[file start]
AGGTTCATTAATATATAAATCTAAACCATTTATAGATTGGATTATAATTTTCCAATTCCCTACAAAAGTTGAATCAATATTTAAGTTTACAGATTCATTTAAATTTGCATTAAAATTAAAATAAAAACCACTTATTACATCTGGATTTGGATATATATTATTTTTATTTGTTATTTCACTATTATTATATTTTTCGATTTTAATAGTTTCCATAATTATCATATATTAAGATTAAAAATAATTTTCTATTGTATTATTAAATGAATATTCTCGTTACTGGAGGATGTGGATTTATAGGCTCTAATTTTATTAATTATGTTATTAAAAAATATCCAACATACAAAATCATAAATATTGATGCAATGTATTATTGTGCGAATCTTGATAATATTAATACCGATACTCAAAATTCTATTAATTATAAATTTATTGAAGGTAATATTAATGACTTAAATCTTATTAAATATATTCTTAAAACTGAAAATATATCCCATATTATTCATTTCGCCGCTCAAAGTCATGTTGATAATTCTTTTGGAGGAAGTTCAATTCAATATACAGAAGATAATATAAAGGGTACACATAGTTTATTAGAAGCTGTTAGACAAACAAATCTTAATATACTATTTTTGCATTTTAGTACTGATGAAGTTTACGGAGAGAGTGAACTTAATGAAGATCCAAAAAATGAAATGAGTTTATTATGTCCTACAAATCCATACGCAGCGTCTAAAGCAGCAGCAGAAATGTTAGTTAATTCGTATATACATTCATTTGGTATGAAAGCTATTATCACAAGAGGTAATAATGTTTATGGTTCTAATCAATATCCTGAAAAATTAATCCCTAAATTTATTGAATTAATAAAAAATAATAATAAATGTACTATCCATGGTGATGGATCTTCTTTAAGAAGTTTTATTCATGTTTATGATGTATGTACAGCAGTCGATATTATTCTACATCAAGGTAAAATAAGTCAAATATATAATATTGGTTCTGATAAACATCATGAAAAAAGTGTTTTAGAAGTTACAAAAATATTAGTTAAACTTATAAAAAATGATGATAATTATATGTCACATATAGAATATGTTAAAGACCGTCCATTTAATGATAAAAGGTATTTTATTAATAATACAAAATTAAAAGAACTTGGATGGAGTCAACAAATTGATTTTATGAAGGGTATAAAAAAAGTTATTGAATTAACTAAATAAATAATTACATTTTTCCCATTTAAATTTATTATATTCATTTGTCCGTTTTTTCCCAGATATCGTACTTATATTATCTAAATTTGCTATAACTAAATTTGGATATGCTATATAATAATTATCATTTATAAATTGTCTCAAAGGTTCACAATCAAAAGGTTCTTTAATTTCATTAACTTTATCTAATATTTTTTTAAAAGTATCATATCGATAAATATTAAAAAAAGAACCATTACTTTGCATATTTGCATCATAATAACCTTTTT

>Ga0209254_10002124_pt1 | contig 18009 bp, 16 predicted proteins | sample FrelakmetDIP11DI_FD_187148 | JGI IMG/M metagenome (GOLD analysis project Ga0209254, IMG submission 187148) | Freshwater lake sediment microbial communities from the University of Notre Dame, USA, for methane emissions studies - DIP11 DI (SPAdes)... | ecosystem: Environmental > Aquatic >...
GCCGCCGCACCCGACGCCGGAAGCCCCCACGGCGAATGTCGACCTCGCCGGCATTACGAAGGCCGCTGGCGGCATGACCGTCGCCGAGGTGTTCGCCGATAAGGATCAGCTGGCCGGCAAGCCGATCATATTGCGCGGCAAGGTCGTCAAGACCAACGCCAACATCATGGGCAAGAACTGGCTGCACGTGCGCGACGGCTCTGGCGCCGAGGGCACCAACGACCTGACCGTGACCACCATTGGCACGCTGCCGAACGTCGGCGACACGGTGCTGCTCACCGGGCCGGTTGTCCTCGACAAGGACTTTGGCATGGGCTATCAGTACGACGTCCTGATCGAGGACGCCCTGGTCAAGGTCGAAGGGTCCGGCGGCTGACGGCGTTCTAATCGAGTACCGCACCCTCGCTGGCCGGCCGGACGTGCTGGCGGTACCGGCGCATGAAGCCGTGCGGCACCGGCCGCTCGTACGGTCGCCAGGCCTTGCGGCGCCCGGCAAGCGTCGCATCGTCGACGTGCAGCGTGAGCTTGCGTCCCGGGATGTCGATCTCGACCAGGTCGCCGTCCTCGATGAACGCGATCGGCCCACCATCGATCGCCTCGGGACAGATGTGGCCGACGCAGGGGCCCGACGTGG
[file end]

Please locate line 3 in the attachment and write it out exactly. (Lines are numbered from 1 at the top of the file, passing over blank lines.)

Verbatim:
GCCGCCGCACCCGACGCCGGAAGCCCCCACGGCGAATGTCGACCTCGCCGGCATTACGAAGGCCGCTGGCGGCATGACCGTCGCCGAGGTGTTCGCCGATAAGGATCAGCTGGCCGGCAAGCCGATCATATTGCGCGGCAAGGTCGTCAAGACCAACGCCAACATCATGGGCAAGAACTGGCTGCACGTGCGCGACGGCTCTGGCGCCGAGGGCACCAACGACCTGACCGTGACCACCATTGGCACGCTGCCGAACGTCGGCGACACGGTGCTGCTCACCGGGCCGGTTGTCCTCGACAAGGACTTTGGCATGGGCTATCAGTACGACGTCCTGATCGAGGACGCCCTGGTCAAGGTCGAAGGGTCCGGCGGCTGACGGCGTTCTAATCGAGTACCGCACCCTCGCTGGCCGGCCGGACGTGCTGGCGGTACCGGCGCATGAAGCCGTGCGGCACCGGCCGCTCGTACGGTCGCCAGGCCTTGCGGCGCCCGGCAAGCGTCGCATCGTCGACGTGCAGCGTGAGCTTGCGTCCCGGGATGTCGATCTCGACCAGGTCGCCGTCCTCGATGAACGCGATCGGCCCACCATCGATCGCCTCGGGACAGATGTGGCCGACGCAGGGGCCCGACGTGG